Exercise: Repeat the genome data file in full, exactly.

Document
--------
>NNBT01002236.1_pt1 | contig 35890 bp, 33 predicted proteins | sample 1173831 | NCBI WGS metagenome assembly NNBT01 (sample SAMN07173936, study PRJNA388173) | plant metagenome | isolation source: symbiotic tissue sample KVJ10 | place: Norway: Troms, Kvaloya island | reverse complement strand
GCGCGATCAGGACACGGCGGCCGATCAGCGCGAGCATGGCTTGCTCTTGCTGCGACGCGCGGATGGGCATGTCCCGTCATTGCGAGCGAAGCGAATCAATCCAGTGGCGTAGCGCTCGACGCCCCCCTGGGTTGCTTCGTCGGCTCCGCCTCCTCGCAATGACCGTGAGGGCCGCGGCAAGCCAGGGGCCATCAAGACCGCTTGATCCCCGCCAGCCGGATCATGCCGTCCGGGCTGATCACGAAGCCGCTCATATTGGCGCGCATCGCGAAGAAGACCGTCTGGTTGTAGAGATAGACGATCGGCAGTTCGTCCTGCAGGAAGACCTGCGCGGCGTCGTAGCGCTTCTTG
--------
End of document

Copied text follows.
>NNBT01002236.1_pt1 | contig 35890 bp, 33 predicted proteins | sample 1173831 | NCBI WGS metagenome assembly NNBT01 (sample SAMN07173936, study PRJNA388173) | plant metagenome | isolation source: symbiotic tissue sample KVJ10 | place: Norway: Troms, Kvaloya island | reverse complement strand
GCGCGATCAGGACACGGCGGCCGATCAGCGCGAGCATGGCTTGCTCTTGCTGCGACGCGCGGATGGGCATGTCCCGTCATTGCGAGCGAAGCGAATCAATCCAGTGGCGTAGCGCTCGACGCCCCCCTGGGTTGCTTCGTCGGCTCCGCCTCCTCGCAATGACCGTGAGGGCCGCGGCAAGCCAGGGGCCATCAAGACCGCTTGATCCCCGCCAGCCGGATCATGCCGTCCGGGCTGATCACGAAGCCGCTCATATTGGCGCGCATCGCGAAGAAGACCGTCTGGTTGTAGAGATAGACGATCGGCAGTTCGTCCTGCAGGAAGACCTGCGCGGCGTCGTAGCGCTTCTTG